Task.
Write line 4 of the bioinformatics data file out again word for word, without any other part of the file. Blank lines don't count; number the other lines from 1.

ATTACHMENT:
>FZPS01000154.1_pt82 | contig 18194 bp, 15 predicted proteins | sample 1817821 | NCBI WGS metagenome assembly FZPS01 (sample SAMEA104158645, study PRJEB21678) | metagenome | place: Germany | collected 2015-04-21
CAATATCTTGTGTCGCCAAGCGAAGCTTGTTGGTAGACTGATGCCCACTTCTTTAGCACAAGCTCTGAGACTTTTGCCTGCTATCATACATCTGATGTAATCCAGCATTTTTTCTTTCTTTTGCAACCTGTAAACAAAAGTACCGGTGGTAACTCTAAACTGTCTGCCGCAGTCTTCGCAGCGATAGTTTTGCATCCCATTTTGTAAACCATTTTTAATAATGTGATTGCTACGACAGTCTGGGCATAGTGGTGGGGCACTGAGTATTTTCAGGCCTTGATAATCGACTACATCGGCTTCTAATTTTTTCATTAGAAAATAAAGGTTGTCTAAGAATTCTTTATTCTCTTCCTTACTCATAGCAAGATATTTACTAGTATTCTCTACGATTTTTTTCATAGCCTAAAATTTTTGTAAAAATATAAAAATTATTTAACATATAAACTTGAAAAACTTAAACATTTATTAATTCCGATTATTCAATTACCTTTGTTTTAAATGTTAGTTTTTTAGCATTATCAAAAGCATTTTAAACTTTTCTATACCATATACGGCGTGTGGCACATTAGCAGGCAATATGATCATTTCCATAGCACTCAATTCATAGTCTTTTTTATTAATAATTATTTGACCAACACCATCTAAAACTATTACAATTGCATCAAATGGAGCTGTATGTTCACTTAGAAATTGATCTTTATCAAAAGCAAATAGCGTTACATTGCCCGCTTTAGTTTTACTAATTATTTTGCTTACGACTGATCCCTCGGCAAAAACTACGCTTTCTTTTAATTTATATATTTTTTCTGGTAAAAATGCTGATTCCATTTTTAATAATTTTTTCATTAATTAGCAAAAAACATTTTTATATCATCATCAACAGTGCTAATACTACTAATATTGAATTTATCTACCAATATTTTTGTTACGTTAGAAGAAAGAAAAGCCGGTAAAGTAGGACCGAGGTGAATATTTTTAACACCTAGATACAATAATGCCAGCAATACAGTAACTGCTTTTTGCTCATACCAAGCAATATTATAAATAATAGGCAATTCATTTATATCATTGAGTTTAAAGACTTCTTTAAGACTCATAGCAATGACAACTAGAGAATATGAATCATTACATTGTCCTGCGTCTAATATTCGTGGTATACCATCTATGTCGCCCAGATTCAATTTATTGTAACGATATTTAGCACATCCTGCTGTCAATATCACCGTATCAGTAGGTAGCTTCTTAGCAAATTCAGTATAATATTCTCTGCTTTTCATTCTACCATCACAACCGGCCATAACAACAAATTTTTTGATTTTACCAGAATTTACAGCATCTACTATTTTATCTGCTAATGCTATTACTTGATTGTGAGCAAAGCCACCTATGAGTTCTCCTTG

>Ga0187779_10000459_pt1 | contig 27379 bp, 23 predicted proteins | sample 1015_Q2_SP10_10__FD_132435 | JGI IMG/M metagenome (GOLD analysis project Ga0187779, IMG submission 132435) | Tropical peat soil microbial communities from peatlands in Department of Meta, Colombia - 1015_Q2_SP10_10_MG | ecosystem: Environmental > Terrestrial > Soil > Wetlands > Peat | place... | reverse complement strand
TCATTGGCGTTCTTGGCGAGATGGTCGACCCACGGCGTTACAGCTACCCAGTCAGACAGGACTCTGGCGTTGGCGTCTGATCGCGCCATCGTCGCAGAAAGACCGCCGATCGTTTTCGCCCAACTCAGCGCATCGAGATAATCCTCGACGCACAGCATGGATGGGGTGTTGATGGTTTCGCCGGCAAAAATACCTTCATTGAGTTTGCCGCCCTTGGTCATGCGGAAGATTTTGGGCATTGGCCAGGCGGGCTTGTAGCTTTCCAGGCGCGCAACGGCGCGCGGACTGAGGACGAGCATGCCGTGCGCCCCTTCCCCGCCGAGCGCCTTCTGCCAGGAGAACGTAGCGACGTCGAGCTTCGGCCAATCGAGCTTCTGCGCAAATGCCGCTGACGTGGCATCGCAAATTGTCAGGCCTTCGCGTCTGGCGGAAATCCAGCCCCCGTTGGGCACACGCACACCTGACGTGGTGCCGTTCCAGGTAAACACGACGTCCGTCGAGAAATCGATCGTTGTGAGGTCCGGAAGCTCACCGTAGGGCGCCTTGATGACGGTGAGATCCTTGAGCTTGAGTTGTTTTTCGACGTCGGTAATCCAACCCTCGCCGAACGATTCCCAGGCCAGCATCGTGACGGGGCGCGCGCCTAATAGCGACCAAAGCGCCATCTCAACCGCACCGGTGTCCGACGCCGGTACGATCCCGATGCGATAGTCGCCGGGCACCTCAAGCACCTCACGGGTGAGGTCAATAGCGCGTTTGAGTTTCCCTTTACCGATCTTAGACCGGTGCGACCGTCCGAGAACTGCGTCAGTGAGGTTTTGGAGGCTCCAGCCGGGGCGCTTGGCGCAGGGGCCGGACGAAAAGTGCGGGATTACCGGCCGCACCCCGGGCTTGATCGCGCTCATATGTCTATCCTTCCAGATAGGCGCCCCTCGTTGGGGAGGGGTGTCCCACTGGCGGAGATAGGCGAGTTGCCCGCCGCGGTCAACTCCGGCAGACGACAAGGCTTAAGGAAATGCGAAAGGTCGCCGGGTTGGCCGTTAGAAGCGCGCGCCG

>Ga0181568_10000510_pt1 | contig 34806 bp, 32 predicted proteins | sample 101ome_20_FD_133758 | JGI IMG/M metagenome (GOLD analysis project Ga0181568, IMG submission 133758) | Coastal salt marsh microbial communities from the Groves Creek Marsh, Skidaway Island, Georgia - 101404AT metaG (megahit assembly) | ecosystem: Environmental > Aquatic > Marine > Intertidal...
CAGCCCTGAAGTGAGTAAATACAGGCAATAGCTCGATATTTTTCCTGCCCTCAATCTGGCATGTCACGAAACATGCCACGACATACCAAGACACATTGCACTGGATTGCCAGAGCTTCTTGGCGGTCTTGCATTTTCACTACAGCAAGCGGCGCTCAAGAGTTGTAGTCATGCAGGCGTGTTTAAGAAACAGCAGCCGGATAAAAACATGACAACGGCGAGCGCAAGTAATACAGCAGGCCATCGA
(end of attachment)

TCATTGGCGTTCTTGGCGAGATGGTCGACCCACGGCGTTACAGCTACCCAGTCAGACAGGACTCTGGCGTTGGCGTCTGATCGCGCCATCGTCGCAGAAAGACCGCCGATCGTTTTCGCCCAACTCAGCGCATCGAGATAATCCTCGACGCACAGCATGGATGGGGTGTTGATGGTTTCGCCGGCAAAAATACCTTCATTGAGTTTGCCGCCCTTGGTCATGCGGAAGATTTTGGGCATTGGCCAGGCGGGCTTGTAGCTTTCCAGGCGCGCAACGGCGCGCGGACTGAGGACGAGCATGCCGTGCGCCCCTTCCCCGCCGAGCGCCTTCTGCCAGGAGAACGTAGCGACGTCGAGCTTCGGCCAATCGAGCTTCTGCGCAAATGCCGCTGACGTGGCATCGCAAATTGTCAGGCCTTCGCGTCTGGCGGAAATCCAGCCCCCGTTGGGCACACGCACACCTGACGTGGTGCCGTTCCAGGTAAACACGACGTCCGTCGAGAAATCGATCGTTGTGAGGTCCGGAAGCTCACCGTAGGGCGCCTTGATGACGGTGAGATCCTTGAGCTTGAGTTGTTTTTCGACGTCGGTAATCCAACCCTCGCCGAACGATTCCCAGGCCAGCATCGTGACGGGGCGCGCGCCTAATAGCGACCAAAGCGCCATCTCAACCGCACCGGTGTCCGACGCCGGTACGATCCCGATGCGATAGTCGCCGGGCACCTCAAGCACCTCACGGGTGAGGTCAATAGCGCGTTTGAGTTTCCCTTTACCGATCTTAGACCGGTGCGACCGTCCGAGAACTGCGTCAGTGAGGTTTTGGAGGCTCCAGCCGGGGCGCTTGGCGCAGGGGCCGGACGAAAAGTGCGGGATTACCGGCCGCACCCCGGGCTTGATCGCGCTCATATGTCTATCCTTCCAGATAGGCGCCCCTCGTTGGGGAGGGGTGTCCCACTGGCGGAGATAGGCGAGTTGCCCGCCGCGGTCAACTCCGGCAGACGACAAGGCTTAAGGAAATGCGAAAGGTCGCCGGGTTGGCCGTTAGAAGCGCGCGCCG